Electronic – Base Current vs Emitter Base voltage


Why is it universally stated in so many places that the Base Current Ib controls the collector current Ic in a Bipolar Junction Transistor when I guess it is pretty obvious that its the Emitter Base forward bias voltage that will be responsible for the change in the base current.. Making the Vbe controlling factor of Ic.. It is all very confusing

Best Answer

Voltage does not cause current, current does not cause voltage, at least for any meaningful understanding of the word 'cause'. They both co-exist.

When the base-emitter junction of a transistor is biassed, an Ib flows into the base, while a VBE exists across it.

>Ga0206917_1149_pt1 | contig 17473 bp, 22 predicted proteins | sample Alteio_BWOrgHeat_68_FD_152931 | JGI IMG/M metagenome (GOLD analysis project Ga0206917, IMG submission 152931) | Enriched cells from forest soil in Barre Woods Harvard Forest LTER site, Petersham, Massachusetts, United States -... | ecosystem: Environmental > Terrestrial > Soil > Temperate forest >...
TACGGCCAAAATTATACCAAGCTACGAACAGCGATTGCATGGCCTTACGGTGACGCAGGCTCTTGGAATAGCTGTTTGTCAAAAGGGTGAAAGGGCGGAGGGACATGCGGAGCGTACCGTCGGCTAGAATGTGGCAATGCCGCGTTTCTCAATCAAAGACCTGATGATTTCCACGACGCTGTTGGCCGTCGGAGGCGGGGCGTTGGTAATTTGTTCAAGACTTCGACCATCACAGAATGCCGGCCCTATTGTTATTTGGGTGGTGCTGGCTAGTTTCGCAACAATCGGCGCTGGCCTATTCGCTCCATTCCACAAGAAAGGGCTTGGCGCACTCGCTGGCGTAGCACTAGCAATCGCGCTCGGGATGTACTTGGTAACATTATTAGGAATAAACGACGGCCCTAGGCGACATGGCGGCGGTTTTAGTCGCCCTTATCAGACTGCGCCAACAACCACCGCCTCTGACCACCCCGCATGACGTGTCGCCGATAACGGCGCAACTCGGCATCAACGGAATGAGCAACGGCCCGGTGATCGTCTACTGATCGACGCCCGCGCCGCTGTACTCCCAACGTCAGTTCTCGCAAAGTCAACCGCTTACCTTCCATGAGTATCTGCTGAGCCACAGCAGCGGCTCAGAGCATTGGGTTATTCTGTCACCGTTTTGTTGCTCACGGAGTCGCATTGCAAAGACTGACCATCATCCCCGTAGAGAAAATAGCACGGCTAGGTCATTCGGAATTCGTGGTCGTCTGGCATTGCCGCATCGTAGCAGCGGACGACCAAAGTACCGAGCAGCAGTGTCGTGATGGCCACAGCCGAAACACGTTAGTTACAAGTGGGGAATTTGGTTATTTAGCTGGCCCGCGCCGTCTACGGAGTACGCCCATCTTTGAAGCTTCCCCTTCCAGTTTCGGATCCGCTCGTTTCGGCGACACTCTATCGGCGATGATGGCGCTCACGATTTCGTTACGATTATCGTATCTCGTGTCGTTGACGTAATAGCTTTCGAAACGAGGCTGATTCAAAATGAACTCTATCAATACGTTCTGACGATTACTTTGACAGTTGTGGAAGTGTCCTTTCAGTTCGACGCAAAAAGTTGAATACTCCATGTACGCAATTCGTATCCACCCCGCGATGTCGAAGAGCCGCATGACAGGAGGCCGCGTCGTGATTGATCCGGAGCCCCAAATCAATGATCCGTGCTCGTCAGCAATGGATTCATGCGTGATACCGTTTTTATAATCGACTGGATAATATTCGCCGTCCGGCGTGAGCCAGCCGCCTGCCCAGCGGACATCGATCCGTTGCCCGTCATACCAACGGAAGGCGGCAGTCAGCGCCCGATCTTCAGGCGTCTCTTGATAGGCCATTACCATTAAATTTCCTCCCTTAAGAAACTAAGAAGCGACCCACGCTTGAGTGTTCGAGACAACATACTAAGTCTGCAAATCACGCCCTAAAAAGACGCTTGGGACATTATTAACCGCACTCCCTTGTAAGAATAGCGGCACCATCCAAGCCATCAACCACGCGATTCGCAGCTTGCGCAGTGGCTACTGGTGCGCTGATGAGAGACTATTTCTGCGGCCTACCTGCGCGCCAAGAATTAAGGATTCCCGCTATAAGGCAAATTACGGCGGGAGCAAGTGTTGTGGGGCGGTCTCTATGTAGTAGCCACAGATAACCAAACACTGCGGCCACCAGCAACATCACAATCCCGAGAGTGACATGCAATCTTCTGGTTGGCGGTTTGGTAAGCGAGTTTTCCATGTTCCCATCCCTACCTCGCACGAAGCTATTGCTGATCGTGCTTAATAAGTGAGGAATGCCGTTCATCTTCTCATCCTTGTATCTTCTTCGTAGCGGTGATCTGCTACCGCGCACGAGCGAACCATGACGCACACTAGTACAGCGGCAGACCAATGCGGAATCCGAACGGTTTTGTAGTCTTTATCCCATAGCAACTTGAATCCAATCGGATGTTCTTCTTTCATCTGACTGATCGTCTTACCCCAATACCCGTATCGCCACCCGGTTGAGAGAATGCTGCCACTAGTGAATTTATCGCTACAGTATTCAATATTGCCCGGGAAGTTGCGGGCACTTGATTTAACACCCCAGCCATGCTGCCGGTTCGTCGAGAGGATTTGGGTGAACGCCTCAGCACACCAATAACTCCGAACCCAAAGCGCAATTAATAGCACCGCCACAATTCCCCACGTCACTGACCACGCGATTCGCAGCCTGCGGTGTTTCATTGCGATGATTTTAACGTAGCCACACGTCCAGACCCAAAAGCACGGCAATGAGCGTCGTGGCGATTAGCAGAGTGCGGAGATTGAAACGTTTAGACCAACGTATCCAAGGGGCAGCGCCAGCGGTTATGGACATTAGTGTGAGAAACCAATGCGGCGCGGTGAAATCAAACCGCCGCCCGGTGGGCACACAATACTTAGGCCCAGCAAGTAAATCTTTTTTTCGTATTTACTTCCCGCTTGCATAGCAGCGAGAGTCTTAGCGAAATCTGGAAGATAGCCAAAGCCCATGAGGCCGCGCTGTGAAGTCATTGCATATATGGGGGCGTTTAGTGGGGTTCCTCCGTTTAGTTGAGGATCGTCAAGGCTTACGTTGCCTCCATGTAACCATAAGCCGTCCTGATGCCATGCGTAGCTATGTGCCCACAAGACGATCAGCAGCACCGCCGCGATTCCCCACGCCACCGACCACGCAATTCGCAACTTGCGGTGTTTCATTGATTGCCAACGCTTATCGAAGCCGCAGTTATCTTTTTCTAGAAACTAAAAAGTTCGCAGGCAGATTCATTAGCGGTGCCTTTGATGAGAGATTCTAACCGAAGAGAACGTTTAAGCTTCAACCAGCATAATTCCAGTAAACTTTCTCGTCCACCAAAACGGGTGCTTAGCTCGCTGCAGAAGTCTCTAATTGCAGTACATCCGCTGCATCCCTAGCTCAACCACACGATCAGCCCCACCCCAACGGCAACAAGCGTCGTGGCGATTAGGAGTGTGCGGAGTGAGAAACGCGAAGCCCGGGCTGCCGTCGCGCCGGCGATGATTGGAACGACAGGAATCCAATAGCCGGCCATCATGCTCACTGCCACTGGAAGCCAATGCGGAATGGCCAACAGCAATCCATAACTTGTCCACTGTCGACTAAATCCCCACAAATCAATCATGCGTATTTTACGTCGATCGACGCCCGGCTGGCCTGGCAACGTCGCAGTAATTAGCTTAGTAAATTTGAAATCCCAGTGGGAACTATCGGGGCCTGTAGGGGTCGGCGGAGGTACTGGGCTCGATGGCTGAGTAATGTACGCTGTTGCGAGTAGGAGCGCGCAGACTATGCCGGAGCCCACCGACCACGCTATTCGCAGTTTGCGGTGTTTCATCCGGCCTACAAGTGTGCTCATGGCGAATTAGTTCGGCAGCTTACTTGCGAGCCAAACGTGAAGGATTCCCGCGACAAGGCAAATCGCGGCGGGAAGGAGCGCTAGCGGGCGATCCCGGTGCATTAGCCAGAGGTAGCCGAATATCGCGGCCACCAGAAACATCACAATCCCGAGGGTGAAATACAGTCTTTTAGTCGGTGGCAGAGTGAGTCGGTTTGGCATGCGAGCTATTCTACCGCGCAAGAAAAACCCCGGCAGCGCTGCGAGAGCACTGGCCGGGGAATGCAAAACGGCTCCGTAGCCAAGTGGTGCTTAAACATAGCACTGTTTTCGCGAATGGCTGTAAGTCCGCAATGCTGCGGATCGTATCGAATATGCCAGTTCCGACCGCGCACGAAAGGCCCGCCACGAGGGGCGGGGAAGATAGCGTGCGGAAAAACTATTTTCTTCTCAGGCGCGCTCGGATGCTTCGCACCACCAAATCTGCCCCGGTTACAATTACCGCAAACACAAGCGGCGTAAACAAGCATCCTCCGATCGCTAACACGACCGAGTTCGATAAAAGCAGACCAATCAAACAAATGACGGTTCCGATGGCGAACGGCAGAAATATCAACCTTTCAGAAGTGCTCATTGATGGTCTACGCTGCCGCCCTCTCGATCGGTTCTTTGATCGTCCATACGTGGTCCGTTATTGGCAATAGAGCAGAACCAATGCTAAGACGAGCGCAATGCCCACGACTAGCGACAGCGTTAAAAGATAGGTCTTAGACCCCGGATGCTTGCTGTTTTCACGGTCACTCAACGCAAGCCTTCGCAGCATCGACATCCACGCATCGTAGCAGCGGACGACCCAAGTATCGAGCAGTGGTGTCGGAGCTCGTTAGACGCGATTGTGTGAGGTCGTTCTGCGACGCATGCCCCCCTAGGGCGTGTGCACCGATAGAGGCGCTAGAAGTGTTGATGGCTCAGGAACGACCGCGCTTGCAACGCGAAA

If we now measure the collector-emitter current, we find the ratio to the base current is more or less constant over a very wide range, many orders of magnitude. This is sufficiently useful that engineers call this ratio beta.

The ratio of collector current to VBE varies with the base current. The ratio of them is still useful, engineers call it the transconductance or gm of the transistor, but it's valid at only one base current setting. So while the BJT is also voltage controlled, as the relationship is non-linear, it's not useful for doing calculations for the initial biassing of the transistor, which usually involves comparing currents over a wide range.

This means that when biasing up a transistor, the beta×Ib expression is most useful for collector current. When using a biased transistor as an amplifier, the gm×VBE expression is frequently used.